The New Albany fifth-graders' most recent project was out of this world.

The New Albany fifth-graders' most recent project was out of this world.

For the last month, a group of about 100 science students have been growing cinnamon basil seeds that for 18 months grew in a container attached to the hull of the International Space Station.

With the help of Jim Menz, a New Albany resident and parent who used to work as a contractor with NASA, students in Peter Barnes' science classes have been studying how the "space seeds" grow compared to seeds from the earth.

The fifth-graders were broken into 24 groups and grew the plants in special space-garden kits that were funded through a grant from the school's parent-teacher organization.

The results have been quite interesting, students said.

"When we started growing them, ours grew really well," said Hannah Hess, 11. "The space ones grew a lot faster. The leaves were a lot different."

Ten-year-old Julianne Kalec said her earth seeds produced plants with four leaves and her space seeds produced plants with two leaves.

Menz, who worked with students using a program through NASA's Central Operation of Resources for Educators (CORE) program, said there were some differences between the space and earth seeds.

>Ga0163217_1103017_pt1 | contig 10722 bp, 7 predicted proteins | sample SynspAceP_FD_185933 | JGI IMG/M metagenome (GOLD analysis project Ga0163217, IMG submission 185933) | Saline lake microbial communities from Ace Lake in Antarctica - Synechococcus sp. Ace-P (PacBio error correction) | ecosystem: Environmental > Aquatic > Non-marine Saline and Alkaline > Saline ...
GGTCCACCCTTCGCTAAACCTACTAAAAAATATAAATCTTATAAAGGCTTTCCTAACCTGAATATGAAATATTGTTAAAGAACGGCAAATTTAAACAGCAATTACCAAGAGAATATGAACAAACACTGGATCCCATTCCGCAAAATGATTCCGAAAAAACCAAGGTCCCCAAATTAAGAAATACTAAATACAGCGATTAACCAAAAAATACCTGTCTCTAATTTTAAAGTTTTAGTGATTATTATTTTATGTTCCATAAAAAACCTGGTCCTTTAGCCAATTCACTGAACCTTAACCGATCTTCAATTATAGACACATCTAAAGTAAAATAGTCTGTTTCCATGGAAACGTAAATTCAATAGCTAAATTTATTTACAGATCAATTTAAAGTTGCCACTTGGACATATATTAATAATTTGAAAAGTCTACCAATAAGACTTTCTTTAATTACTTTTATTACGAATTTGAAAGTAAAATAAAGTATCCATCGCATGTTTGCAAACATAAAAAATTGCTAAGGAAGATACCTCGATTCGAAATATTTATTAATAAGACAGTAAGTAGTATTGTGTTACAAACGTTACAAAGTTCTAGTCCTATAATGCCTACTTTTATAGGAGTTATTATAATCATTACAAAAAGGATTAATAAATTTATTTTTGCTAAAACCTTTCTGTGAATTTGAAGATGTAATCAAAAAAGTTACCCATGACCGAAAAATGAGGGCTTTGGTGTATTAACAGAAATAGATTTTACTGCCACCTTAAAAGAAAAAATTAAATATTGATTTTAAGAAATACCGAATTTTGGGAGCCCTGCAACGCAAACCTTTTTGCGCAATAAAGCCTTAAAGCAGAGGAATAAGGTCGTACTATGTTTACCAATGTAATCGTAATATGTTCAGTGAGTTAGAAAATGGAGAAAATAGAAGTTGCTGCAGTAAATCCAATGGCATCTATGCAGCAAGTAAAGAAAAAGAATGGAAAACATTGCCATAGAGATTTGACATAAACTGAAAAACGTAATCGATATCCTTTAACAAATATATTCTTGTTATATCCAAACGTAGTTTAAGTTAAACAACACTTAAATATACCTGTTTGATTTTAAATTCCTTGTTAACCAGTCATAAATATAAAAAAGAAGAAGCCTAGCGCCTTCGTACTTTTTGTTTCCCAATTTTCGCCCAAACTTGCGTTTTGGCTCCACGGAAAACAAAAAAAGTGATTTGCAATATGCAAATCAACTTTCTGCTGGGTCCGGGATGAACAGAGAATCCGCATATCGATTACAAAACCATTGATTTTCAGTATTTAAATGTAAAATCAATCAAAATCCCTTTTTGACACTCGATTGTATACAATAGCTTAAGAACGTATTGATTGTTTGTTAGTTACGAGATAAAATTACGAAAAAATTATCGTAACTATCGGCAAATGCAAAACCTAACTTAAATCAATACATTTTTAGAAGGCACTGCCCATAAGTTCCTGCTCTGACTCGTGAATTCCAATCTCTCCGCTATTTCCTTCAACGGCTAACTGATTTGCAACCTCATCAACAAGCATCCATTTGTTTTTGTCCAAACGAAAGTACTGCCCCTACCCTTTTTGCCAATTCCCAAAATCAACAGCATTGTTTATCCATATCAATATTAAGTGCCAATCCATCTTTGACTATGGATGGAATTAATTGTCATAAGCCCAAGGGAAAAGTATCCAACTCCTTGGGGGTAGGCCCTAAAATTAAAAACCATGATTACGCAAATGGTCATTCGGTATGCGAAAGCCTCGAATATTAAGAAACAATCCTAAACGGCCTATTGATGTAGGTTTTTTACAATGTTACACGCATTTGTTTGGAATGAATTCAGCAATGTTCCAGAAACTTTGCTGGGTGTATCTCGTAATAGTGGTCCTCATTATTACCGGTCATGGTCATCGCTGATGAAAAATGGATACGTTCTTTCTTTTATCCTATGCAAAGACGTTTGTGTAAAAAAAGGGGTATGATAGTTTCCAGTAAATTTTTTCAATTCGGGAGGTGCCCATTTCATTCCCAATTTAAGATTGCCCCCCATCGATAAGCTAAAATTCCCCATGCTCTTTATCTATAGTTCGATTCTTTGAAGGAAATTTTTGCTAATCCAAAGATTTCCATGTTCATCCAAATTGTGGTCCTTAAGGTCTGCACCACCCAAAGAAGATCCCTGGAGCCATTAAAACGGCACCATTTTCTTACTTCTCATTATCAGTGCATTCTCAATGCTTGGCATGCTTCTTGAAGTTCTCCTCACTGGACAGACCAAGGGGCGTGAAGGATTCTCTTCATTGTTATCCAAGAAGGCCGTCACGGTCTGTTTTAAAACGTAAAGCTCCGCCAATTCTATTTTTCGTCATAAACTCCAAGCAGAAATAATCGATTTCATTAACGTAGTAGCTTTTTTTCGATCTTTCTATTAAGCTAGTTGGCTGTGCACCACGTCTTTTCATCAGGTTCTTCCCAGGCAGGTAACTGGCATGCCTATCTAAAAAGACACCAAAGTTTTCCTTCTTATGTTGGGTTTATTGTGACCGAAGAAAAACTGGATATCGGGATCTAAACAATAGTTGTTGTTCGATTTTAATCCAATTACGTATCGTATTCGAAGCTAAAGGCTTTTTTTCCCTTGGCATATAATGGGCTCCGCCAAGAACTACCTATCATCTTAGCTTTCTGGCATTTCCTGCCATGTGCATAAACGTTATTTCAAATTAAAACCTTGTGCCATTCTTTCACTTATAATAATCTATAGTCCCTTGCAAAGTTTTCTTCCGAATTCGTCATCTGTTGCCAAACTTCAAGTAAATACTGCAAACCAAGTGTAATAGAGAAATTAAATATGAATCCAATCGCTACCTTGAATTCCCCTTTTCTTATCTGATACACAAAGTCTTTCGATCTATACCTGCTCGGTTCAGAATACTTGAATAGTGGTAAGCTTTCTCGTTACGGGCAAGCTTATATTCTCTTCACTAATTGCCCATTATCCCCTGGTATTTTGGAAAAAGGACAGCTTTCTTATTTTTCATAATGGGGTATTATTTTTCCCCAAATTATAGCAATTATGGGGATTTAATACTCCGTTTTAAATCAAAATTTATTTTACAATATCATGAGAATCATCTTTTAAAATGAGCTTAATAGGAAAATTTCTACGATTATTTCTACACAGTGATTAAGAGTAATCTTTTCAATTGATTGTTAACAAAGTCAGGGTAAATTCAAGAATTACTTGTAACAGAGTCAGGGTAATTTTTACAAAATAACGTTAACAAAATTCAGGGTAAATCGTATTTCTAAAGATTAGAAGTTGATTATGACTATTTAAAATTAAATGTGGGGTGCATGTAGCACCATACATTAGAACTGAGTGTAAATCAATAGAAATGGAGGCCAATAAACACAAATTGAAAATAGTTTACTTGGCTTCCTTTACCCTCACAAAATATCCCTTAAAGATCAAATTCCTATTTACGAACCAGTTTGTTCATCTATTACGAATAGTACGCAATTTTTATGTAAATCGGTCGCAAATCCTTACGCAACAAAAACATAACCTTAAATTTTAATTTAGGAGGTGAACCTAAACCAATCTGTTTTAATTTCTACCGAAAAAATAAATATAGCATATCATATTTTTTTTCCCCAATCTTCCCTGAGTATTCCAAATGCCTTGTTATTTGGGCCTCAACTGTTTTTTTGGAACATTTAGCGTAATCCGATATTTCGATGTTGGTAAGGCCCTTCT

Some of the seeds from space grew with jagged edges rather than the normal, rounded edge of basil leaves. Some also were different shades of green, he said.

Menz said the project has helped students learn multiple lessons about science and outer space.

"They learned about the scientific process and about controlled experiments," he said.

Each school day, students took the temperature around the plants, measured their growth and weighed them.

Menz also said it got students thinking about the future of space travel.

"It's going to be very important," he said. "If we are going to leave our planet, we are going to have to bring our own food source."

He said the next step is to help students analyze their data and compile it into a report that will be submitted to NASA.

Barnes said he doesn't know what NASA will do with the information but knows scientists have done similar experiments with space seeds.

He said this is the first time he has done a project like this with his students. He said it has been a great way for them to build on lessons they have already learned.

"Space is one of our big units," Barnes said, noting that district fifth-graders learn about planets and space travel. "It also ties in with the scientific method.

"The biggest thing (they have learned) is how to set up a science experiment. How to think like a scientist is what we are working towards."

Fifth-grader Gunnar Wielinski, 10, already has begun thinking like a scientist.

"My hypothesis was the space plants would grow slower," he said. "That proved correct."